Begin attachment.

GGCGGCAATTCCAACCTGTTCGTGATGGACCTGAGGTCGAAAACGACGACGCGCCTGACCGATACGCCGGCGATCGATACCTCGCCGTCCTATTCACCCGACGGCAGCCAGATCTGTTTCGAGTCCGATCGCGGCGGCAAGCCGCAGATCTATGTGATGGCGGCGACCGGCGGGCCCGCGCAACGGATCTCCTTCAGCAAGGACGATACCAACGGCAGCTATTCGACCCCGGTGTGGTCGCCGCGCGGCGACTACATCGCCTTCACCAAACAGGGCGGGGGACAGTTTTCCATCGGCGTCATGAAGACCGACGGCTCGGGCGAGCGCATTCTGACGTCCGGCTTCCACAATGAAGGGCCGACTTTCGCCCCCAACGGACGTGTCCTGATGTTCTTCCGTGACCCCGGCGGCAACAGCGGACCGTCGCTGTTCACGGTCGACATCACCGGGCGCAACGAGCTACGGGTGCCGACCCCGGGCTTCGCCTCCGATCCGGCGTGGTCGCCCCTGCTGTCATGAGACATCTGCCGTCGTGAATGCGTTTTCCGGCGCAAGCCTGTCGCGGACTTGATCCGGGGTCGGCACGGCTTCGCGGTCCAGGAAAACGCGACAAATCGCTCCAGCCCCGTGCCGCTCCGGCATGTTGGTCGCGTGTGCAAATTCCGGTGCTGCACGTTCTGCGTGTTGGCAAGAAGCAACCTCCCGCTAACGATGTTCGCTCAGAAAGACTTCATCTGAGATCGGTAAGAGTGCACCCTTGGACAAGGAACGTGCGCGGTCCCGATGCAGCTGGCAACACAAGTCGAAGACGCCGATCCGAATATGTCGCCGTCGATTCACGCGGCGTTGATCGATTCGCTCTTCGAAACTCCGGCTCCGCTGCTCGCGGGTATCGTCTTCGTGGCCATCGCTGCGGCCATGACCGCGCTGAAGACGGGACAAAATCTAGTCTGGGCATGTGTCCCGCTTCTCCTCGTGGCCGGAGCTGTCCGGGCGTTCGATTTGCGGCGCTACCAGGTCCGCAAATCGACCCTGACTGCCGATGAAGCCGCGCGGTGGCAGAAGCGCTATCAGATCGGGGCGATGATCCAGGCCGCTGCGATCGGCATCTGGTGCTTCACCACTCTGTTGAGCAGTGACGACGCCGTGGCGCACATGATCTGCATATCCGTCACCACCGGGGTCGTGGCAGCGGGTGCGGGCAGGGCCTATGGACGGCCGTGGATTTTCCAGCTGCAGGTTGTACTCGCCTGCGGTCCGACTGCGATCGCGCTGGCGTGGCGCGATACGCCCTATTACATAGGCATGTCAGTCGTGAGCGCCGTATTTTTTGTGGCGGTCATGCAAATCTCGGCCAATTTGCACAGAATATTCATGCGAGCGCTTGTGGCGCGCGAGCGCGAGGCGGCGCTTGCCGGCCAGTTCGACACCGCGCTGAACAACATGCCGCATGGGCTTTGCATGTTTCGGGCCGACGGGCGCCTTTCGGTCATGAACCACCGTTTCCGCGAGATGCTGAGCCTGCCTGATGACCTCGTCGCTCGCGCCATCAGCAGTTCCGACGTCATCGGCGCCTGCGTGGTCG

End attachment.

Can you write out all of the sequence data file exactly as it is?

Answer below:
GGCGGCAATTCCAACCTGTTCGTGATGGACCTGAGGTCGAAAACGACGACGCGCCTGACCGATACGCCGGCGATCGATACCTCGCCGTCCTATTCACCCGACGGCAGCCAGATCTGTTTCGAGTCCGATCGCGGCGGCAAGCCGCAGATCTATGTGATGGCGGCGACCGGCGGGCCCGCGCAACGGATCTCCTTCAGCAAGGACGATACCAACGGCAGCTATTCGACCCCGGTGTGGTCGCCGCGCGGCGACTACATCGCCTTCACCAAACAGGGCGGGGGACAGTTTTCCATCGGCGTCATGAAGACCGACGGCTCGGGCGAGCGCATTCTGACGTCCGGCTTCCACAATGAAGGGCCGACTTTCGCCCCCAACGGACGTGTCCTGATGTTCTTCCGTGACCCCGGCGGCAACAGCGGACCGTCGCTGTTCACGGTCGACATCACCGGGCGCAACGAGCTACGGGTGCCGACCCCGGGCTTCGCCTCCGATCCGGCGTGGTCGCCCCTGCTGTCATGAGACATCTGCCGTCGTGAATGCGTTTTCCGGCGCAAGCCTGTCGCGGACTTGATCCGGGGTCGGCACGGCTTCGCGGTCCAGGAAAACGCGACAAATCGCTCCAGCCCCGTGCCGCTCCGGCATGTTGGTCGCGTGTGCAAATTCCGGTGCTGCACGTTCTGCGTGTTGGCAAGAAGCAACCTCCCGCTAACGATGTTCGCTCAGAAAGACTTCATCTGAGATCGGTAAGAGTGCACCCTTGGACAAGGAACGTGCGCGGTCCCGATGCAGCTGGCAACACAAGTCGAAGACGCCGATCCGAATATGTCGCCGTCGATTCACGCGGCGTTGATCGATTCGCTCTTCGAAACTCCGGCTCCGCTGCTCGCGGGTATCGTCTTCGTGGCCATCGCTGCGGCCATGACCGCGCTGAAGACGGGACAAAATCTAGTCTGGGCATGTGTCCCGCTTCTCCTCGTGGCCGGAGCTGTCCGGGCGTTCGATTTGCGGCGCTACCAGGTCCGCAAATCGACCCTGACTGCCGATGAAGCCGCGCGGTGGCAGAAGCGCTATCAGATCGGGGCGATGATCCAGGCCGCTGCGATCGGCATCTGGTGCTTCACCACTCTGTTGAGCAGTGACGACGCCGTGGCGCACATGATCTGCATATCCGTCACCACCGGGGTCGTGGCAGCGGGTGCGGGCAGGGCCTATGGACGGCCGTGGATTTTCCAGCTGCAGGTTGTACTCGCCTGCGGTCCGACTGCGATCGCGCTGGCGTGGCGCGATACGCCCTATTACATAGGCATGTCAGTCGTGAGCGCCGTATTTTTTGTGGCGGTCATGCAAATCTCGGCCAATTTGCACAGAATATTCATGCGAGCGCTTGTGGCGCGCGAGCGCGAGGCGGCGCTTGCCGGCCAGTTCGACACCGCGCTGAACAACATGCCGCATGGGCTTTGCATGTTTCGGGCCGACGGGCGCCTTTCGGTCATGAACCACCGTTTCCGCGAGATGCTGAGCCTGCCTGATGACCTCGTCGCTCGCGCCATCAGCAGTTCCGACGTCATCGGCGCCTGCGTGGTCG